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Torque on a cylindrical rod

  1. Jul 11, 2007 #1
    1. The problem statement, all variables and given/known data

    A cylindrical rod 36.4 cm long has mass 0.655kg and radius 1.1cm. A 18.5kg ball of diameter 11.4cm is attached to one end. The arrangement is originally vertical with the ball at the top and is free to pivot about the other end. After the ball-rod system falls a quarter turn, what is its rotational kinetic energy?

    2. Relevant equations

    KEr = 1/2 Iw^2.
    mgh = 1/2Iw^2 + 1/2 mv^2.


    3. The attempt at a solution

    I found the moment of inertia of the ball-rod system, but then I don't know what to do next.
     
  2. jcsd
  3. Jul 12, 2007 #2

    Doc Al

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    How are they defining "rotational KE"? Do they mean rotational KE about the center of mass? (The object can be considered to be in pure rotation about the end point, and thus all its KE is rotational KE about that point.)

    If they mean rotation KE about the center of mass, then use [itex]v = \omega r_{cm}[/itex] to relate rotational and translational speeds.
     
  4. Jul 12, 2007 #3

    Dick

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    During the quarter turn rotation what is the vertical displacement of the center of mass? Hence what can you say about the change in gravitational potential energy of the system? Where does that energy go? Looks pretty clear to me that they mean you to consider rotational energy about the pivot point, so yes, consider all motion rotational.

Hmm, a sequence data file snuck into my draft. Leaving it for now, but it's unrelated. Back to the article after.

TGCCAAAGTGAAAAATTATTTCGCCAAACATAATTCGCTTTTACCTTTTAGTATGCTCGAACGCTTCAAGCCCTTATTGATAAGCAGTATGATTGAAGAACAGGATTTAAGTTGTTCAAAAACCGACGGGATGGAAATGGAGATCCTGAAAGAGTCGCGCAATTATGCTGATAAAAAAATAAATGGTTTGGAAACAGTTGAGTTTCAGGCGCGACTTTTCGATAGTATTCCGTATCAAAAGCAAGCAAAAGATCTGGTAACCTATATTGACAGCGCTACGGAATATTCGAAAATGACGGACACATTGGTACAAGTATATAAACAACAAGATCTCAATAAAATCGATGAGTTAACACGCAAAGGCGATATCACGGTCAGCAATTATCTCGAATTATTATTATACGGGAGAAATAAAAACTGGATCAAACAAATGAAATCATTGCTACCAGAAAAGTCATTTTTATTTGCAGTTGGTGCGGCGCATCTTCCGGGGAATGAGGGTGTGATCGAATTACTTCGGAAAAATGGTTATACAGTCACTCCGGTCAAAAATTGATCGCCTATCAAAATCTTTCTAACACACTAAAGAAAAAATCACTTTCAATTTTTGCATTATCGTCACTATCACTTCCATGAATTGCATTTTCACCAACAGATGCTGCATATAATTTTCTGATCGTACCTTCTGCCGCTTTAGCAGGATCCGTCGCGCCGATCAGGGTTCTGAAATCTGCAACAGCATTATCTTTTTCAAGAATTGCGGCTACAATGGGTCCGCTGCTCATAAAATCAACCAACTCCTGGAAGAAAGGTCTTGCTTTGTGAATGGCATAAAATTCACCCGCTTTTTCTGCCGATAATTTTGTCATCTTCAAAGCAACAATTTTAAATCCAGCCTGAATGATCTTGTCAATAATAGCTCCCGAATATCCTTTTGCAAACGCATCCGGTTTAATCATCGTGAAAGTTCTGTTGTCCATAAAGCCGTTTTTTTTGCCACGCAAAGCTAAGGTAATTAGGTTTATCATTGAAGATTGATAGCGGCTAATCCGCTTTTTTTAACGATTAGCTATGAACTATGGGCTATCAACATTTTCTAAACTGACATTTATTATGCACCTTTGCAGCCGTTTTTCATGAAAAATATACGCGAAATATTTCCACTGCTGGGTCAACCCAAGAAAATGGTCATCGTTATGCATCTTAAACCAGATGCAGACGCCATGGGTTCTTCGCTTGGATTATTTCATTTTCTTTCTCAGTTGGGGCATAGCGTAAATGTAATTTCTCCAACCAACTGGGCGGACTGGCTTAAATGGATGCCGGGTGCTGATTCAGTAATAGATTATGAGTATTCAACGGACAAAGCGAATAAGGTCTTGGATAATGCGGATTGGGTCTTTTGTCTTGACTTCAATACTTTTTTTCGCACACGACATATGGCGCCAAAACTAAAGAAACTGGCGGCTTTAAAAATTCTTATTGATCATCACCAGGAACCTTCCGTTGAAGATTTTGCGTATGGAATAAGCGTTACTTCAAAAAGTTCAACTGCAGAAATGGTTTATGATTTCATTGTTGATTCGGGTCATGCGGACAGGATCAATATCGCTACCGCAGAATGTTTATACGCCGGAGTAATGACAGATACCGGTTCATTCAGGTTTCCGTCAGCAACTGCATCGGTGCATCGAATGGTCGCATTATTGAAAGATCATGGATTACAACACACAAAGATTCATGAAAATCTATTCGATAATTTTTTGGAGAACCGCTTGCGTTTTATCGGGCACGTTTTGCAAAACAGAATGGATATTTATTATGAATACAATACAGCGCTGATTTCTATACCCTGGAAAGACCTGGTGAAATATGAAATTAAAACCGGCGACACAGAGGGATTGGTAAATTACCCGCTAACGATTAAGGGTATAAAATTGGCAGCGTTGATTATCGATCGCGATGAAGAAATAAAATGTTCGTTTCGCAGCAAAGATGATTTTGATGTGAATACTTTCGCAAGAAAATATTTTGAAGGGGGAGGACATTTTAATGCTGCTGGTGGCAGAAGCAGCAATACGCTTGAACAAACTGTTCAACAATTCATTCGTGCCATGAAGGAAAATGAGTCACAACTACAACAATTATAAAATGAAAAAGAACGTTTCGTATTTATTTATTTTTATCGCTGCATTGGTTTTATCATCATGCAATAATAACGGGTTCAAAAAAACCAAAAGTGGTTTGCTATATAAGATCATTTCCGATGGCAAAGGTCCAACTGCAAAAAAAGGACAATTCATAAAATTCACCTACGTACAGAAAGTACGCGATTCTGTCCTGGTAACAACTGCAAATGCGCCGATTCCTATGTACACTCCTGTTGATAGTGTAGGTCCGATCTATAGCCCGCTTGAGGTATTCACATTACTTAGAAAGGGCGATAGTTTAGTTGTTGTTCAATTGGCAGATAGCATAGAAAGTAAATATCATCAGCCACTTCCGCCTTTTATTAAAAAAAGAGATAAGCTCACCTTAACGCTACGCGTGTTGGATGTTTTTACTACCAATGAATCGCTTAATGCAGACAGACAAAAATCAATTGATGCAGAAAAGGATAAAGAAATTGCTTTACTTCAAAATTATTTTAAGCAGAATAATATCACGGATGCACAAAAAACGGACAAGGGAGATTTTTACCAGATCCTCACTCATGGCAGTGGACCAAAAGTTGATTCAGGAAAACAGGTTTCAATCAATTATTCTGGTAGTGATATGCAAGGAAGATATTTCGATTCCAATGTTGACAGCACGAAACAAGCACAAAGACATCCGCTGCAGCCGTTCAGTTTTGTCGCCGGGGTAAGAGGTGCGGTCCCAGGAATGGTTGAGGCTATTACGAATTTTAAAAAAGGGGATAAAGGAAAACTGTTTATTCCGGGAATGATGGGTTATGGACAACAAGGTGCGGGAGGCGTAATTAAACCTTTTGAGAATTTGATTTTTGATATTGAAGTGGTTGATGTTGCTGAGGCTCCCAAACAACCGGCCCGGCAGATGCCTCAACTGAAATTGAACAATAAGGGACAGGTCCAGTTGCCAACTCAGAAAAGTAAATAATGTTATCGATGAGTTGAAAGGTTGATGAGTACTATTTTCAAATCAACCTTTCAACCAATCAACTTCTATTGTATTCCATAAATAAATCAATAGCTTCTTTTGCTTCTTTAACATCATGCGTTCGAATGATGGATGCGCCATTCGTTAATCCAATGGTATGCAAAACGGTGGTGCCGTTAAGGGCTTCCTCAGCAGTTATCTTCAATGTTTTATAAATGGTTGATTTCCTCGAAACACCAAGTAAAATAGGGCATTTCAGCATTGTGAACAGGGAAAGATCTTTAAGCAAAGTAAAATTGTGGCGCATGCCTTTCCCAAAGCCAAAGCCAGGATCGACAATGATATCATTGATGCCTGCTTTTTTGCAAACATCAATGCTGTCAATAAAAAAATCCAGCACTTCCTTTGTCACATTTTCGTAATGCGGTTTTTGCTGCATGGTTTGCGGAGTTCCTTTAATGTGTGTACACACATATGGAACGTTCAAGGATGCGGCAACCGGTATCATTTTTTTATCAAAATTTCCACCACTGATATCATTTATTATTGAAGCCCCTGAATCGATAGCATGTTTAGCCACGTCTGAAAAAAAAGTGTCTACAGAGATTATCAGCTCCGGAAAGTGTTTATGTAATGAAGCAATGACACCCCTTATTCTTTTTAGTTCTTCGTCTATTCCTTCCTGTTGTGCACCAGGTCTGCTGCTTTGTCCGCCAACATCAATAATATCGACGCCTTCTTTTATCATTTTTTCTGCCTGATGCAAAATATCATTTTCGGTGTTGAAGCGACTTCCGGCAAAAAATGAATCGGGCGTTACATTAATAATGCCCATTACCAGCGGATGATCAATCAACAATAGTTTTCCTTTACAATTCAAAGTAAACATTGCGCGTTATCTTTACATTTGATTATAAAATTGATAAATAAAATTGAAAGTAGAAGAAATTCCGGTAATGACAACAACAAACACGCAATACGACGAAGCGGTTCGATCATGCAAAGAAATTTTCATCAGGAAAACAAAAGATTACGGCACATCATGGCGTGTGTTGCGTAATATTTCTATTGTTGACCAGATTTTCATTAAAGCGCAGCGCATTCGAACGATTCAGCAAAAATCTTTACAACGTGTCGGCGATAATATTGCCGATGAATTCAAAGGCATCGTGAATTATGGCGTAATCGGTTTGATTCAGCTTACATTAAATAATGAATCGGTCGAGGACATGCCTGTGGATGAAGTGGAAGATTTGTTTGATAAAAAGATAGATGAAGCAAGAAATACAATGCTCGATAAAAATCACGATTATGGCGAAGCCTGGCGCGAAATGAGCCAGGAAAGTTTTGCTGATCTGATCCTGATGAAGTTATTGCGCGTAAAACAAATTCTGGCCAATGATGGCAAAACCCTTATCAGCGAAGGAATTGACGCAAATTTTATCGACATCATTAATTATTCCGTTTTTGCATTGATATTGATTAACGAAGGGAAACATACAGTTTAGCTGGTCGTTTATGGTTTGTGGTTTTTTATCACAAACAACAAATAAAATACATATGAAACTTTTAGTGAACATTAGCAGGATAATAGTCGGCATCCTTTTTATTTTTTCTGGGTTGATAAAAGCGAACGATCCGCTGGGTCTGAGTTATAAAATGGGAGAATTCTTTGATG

5. Jul 12, 2007 #4

    Doc Al

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    If that's the case, then no need to find the moment of inertia. :wink: (To me it's still a bit ambiguous.)
     
  6. Jul 12, 2007 #5

    Dick

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    Good point. Please ignore things that "are pretty clear to me" without foundation.
     
  7. Jul 12, 2007 #6
    Thank you so much! I got it.
     
  8. Jul 12, 2007 #7
    So if I were to find the angular speed of the system at that point, would I just do
    Rotational Kinetic energy = 1/2 Iw^2, where I = 1/3ML^2 + 2/5MR^2 + (L+R)^2?
     
  9. Jul 12, 2007 #8

    Dick

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    So the rotational axis they are referring to IS through the pivot point?? No translational KE after all?
     
  10. Jul 12, 2007 #9
    yes just rotational KE
     
  11. Jul 12, 2007 #10

    Dick

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    Then, yes, just use moment of inertia to solve for angular velocity. I notice you've included the R of the sphere to the parallel axis part for the sphere. So you have decided that the ball is glued on to the end of the rod? (BTW you only have one M symbol in your moment expression and none at all on the (L+R)^2 part. Just typos, right?).
     
  12. Jul 12, 2007 #11
    lol yeah :)
     
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